Added by Bill Rayner on 07 July 2017.
The Forestry School, Birnam, was opened on Saturday, 9th, November, 1919. Article in the Dundee Courier of that date. Contents of the article include " FORESTRY SCHOOL FOR DISCHARGED MEN TO BE OPENED AT BIRNAM TO-DAY. The new Scottish School of Practical Forestry. just completed at Birnam, is to be opened to-day Mr Robert Munro, Secretary for Scotland, and the Duke of Atholl. The idea is to provide training in practical and theoretical forestry for discharged soldiers and sailors, and for the purposes of the practical and demonstration work the Duke of Atholl and Mr Steuart Fotheringham of Murthly have undertaken to give the use of the Atholl and Murthly woods and nurseries. Mr Harry Watson, a Dundee man well versed in forestry operations, has been appointed lecturer of the school. After a briliant college career Watson entered the service of the Earl of Moray, and his work was chiefly associated with the great forest lands, Findhorn. and as the result of research work which he undertook was later appointed to the staff of the Timber Control Department of the Board of Trade. Mr Watson a son of Mrs Watson, 44, Farington Street, Dundee, and has five brothers serving in the armies." The original image is copyrighted as follows "Image © D.C.Thomson & Co. Ltd. Image created courtesy of THE BRITISH LIBRARY BOARD." and can be read in full in 'The British Newspaper Archive'.

Added by Bill Rayner on 07 July 2017.
Finally, from 'The Scotsman', Monday, 11th, November 1919 are the following extracts taken from their article on the opening of the forestry School at Birnam. "The site for the building has been obtained rent free on land owned by Colonel Steuart Fothringham of Murthly. No more fitting place could have been chosen for the School. Birnam Wood, which is in close proximity to the School, ...." and "The School building is a neat structure, consisting of lecture hall, museum and accessories, and the numerous varieties of wood which form the walls, floors, and doors, provide an excellent object-lesson for the students." and "The School provides accommodation for 24 students and already there are 13 students who will undergo a course of training lasting for two years. A lecturer of collegiate status (Mr Harry Watson) has been appointed to take charge of the School, and for the practical work access has been given to the Murthly and Atholl woodlands and nurseries."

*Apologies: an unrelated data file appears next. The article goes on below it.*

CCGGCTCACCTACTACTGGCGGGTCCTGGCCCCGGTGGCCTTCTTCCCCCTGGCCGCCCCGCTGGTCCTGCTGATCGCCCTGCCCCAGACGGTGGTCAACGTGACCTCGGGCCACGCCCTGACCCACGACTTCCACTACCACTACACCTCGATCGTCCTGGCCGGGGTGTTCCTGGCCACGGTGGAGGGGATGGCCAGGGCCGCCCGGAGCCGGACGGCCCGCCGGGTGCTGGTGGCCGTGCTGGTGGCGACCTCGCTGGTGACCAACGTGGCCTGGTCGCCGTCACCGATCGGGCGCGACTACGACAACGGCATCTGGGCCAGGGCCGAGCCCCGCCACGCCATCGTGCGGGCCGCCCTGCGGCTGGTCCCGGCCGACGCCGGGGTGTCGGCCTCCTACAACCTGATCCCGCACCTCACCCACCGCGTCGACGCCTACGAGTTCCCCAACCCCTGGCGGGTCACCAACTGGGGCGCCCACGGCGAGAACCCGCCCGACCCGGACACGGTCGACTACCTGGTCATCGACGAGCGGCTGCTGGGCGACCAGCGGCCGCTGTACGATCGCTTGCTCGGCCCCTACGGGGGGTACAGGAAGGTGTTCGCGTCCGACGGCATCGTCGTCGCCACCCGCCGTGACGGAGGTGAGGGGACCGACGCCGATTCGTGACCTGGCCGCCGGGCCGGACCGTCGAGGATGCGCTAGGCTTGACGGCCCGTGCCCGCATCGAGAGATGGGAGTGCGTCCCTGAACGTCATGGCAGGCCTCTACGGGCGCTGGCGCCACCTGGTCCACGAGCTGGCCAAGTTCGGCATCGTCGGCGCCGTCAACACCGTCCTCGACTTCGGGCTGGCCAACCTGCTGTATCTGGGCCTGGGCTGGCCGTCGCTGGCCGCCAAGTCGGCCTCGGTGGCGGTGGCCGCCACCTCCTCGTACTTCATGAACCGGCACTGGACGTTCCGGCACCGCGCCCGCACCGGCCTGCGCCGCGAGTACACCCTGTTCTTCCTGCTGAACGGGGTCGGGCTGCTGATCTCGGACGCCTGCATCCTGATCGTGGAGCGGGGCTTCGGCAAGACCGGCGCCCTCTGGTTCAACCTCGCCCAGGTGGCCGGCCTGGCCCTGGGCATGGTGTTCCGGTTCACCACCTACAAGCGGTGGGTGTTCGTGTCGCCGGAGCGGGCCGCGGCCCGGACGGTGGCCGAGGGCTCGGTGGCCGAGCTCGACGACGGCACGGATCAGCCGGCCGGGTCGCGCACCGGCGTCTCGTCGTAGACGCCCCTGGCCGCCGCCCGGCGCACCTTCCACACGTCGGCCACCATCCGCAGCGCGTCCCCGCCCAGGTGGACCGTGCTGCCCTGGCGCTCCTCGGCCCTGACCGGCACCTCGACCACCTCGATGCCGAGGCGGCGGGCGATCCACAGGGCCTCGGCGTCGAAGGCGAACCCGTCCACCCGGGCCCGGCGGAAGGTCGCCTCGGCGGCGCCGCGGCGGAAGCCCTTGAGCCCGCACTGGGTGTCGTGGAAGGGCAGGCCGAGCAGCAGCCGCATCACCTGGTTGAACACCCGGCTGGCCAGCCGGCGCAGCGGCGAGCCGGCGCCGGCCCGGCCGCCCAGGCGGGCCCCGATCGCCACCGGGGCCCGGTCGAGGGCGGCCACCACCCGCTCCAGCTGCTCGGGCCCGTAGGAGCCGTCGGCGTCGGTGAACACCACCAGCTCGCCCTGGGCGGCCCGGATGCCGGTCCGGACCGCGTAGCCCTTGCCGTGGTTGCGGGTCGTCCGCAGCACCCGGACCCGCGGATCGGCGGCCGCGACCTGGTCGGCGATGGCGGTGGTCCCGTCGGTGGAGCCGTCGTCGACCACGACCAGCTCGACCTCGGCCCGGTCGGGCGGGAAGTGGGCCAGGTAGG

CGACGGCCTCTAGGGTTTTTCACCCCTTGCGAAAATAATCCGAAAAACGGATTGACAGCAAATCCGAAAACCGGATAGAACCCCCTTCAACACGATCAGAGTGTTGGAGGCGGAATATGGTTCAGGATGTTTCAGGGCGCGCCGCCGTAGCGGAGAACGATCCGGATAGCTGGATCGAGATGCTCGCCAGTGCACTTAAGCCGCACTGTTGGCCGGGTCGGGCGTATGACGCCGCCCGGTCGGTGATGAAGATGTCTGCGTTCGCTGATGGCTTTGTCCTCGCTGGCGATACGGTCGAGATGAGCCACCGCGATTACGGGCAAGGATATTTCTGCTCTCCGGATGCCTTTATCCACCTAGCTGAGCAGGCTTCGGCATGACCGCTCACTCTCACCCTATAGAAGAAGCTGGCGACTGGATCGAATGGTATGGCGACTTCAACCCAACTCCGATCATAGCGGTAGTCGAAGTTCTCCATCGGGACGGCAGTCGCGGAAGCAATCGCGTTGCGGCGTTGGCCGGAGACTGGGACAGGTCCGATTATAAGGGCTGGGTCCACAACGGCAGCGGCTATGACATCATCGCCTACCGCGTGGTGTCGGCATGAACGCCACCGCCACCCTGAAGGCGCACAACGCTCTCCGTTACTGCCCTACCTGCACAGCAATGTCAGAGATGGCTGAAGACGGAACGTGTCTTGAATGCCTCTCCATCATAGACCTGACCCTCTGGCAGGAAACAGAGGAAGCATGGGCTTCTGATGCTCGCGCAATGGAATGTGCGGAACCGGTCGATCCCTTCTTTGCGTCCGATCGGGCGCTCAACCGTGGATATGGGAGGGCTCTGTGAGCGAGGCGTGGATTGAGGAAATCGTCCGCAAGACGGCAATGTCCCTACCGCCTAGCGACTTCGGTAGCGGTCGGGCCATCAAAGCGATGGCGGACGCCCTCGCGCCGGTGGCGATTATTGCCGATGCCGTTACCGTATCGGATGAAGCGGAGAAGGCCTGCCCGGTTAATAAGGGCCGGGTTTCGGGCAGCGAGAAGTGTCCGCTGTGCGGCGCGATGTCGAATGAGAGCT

Having looked at Ordnance Survey maps of the area at various scales on the 'National Library of Scotland' website, could it be possible that the forestry School was set up in the now ruined "Hospital" at Dalpowie or within its immediate vicinity (NGR:305130, 739675)?

The original newspaper image is copyrighted as follows, "Image © Johnston Press plc." and can be read in full in 'The British Newspaper Archive'.

Added by Bill Rayner on 07 July 2017.
Hey Bill, you been taking a break from the agates? That's fascinating. I wasn't aware that there had been a forestry school in Birnam. I take it the site of the hospital you've mentioned is at the current estate access from the A9? Hi Mairi, re your comments about the Steuart-Fotheringhams and his interest in a forestry museum; is there a wider discussion taking place in relation to a national forestry museum? Something, I'm very keen to see.

Added by Doug Mitchell on 08 July 2017.
Aye Doug, it would appear that the "Hospital" at Dalpowie, now in ruin, lies in the SE corner of the woodland adjacent to a field on the north side of the Western Avenue, at the northern end of the current A9 length of dual carriageway; this is approximately 350m SE of the current Western Avenue junction with the A9. I am not sure if the proposed re-alignment and dualling of the A9 will encroach upon the ruins and or the Cedar Avenue (Cedrus atlantica glauca) that is part of the Murthly Castle designated landscape. The title "Hospital" is used on the 1" to mile (1:63, 360) maps of the early 1900's, whilst the place name "Dalpowie" is used on the 6" to mile (1:10, 560) and 25" to mile (1:2, 500) of the same period. I trust this clarifies the various names I have used and the position of a potential site for the School. Good health. Bill

Added by Bill Rayner on 09 July 2017.